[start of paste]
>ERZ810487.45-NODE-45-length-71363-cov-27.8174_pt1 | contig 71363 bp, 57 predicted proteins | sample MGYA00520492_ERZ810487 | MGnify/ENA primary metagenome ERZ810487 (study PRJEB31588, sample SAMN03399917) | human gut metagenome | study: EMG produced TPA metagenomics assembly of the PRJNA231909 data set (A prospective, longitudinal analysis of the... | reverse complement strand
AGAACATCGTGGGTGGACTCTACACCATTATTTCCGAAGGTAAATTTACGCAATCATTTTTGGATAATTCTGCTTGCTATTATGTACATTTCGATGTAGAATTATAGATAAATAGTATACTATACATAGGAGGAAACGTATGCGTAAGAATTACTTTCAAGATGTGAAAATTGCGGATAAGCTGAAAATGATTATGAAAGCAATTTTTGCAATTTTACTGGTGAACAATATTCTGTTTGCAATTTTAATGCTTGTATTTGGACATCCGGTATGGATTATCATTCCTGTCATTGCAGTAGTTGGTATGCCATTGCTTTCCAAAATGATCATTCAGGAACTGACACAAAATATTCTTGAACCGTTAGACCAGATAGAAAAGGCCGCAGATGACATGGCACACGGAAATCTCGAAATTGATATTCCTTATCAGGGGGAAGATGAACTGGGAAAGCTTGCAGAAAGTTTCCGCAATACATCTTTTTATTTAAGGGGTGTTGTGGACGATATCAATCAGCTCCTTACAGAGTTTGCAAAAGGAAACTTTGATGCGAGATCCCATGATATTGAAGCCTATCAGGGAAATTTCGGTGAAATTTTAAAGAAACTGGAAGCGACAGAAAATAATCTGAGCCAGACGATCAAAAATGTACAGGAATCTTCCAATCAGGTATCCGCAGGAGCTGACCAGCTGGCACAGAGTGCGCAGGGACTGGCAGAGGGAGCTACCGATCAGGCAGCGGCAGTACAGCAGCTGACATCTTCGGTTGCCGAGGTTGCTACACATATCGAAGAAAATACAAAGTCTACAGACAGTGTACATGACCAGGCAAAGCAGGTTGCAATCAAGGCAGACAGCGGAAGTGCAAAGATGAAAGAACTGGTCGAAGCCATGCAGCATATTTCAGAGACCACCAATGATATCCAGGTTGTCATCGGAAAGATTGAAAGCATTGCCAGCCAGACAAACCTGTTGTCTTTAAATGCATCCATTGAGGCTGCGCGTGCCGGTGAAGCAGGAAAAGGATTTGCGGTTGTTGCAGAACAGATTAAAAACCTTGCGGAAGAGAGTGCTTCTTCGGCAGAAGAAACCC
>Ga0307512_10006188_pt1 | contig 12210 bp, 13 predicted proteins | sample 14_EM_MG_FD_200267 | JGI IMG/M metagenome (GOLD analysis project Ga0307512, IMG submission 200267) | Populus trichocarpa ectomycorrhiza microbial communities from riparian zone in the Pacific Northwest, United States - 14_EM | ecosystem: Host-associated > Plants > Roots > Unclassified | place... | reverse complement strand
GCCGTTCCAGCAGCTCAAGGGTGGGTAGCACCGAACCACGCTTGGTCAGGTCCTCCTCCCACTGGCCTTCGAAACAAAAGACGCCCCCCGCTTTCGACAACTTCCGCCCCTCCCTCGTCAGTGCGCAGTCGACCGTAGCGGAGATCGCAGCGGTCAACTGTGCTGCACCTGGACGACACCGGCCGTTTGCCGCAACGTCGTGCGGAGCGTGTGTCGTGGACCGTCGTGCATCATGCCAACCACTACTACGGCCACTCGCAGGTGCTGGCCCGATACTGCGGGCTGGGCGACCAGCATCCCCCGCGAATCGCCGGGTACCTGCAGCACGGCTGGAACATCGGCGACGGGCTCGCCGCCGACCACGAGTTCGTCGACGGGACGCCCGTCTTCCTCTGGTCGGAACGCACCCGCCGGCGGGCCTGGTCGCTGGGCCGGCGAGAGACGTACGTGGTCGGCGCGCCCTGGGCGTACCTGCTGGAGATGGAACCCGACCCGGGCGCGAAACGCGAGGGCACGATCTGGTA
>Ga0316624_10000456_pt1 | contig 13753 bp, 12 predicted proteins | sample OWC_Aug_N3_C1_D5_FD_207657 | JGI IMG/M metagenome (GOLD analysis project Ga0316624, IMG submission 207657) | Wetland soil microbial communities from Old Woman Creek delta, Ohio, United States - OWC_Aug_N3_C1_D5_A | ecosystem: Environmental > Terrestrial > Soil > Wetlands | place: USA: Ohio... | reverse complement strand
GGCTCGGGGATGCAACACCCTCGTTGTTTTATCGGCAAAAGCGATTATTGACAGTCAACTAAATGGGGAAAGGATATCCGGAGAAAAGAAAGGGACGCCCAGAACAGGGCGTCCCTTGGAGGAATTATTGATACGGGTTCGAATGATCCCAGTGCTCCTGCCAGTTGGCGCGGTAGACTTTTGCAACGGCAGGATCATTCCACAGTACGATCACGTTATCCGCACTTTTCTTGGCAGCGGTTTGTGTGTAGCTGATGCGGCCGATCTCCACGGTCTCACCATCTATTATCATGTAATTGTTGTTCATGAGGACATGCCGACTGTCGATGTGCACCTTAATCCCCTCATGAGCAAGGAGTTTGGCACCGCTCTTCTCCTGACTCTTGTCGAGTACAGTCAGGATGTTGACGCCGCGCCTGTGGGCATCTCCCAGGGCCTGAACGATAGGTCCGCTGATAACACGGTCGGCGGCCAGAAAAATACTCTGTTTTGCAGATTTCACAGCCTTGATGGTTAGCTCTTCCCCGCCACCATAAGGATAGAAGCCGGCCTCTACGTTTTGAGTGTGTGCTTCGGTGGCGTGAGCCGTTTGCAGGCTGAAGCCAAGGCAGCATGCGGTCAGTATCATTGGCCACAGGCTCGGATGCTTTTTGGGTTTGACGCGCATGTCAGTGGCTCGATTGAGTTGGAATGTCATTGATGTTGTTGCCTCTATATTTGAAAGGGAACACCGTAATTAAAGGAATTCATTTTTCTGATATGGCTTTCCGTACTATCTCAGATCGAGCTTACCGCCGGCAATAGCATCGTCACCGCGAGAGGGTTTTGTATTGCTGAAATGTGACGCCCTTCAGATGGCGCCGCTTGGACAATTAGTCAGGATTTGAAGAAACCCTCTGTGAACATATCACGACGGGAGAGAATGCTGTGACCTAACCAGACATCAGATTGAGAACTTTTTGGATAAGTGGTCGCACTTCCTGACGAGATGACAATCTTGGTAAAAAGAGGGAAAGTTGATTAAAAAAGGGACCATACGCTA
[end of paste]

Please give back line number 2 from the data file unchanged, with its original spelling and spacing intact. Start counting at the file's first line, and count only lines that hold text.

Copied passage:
AGAACATCGTGGGTGGACTCTACACCATTATTTCCGAAGGTAAATTTACGCAATCATTTTTGGATAATTCTGCTTGCTATTATGTACATTTCGATGTAGAATTATAGATAAATAGTATACTATACATAGGAGGAAACGTATGCGTAAGAATTACTTTCAAGATGTGAAAATTGCGGATAAGCTGAAAATGATTATGAAAGCAATTTTTGCAATTTTACTGGTGAACAATATTCTGTTTGCAATTTTAATGCTTGTATTTGGACATCCGGTATGGATTATCATTCCTGTCATTGCAGTAGTTGGTATGCCATTGCTTTCCAAAATGATCATTCAGGAACTGACACAAAATATTCTTGAACCGTTAGACCAGATAGAAAAGGCCGCAGATGACATGGCACACGGAAATCTCGAAATTGATATTCCTTATCAGGGGGAAGATGAACTGGGAAAGCTTGCAGAAAGTTTCCGCAATACATCTTTTTATTTAAGGGGTGTTGTGGACGATATCAATCAGCTCCTTACAGAGTTTGCAAAAGGAAACTTTGATGCGAGATCCCATGATATTGAAGCCTATCAGGGAAATTTCGGTGAAATTTTAAAGAAACTGGAAGCGACAGAAAATAATCTGAGCCAGACGATCAAAAATGTACAGGAATCTTCCAATCAGGTATCCGCAGGAGCTGACCAGCTGGCACAGAGTGCGCAGGGACTGGCAGAGGGAGCTACCGATCAGGCAGCGGCAGTACAGCAGCTGACATCTTCGGTTGCCGAGGTTGCTACACATATCGAAGAAAATACAAAGTCTACAGACAGTGTACATGACCAGGCAAAGCAGGTTGCAATCAAGGCAGACAGCGGAAGTGCAAAGATGAAAGAACTGGTCGAAGCCATGCAGCATATTTCAGAGACCACCAATGATATCCAGGTTGTCATCGGAAAGATTGAAAGCATTGCCAGCCAGACAAACCTGTTGTCTTTAAATGCATCCATTGAGGCTGCGCGTGCCGGTGAAGCAGGAAAAGGATTTGCGGTTGTTGCAGAACAGATTAAAAACCTTGCGGAAGAGAGTGCTTCTTCGGCAGAAGAAACCC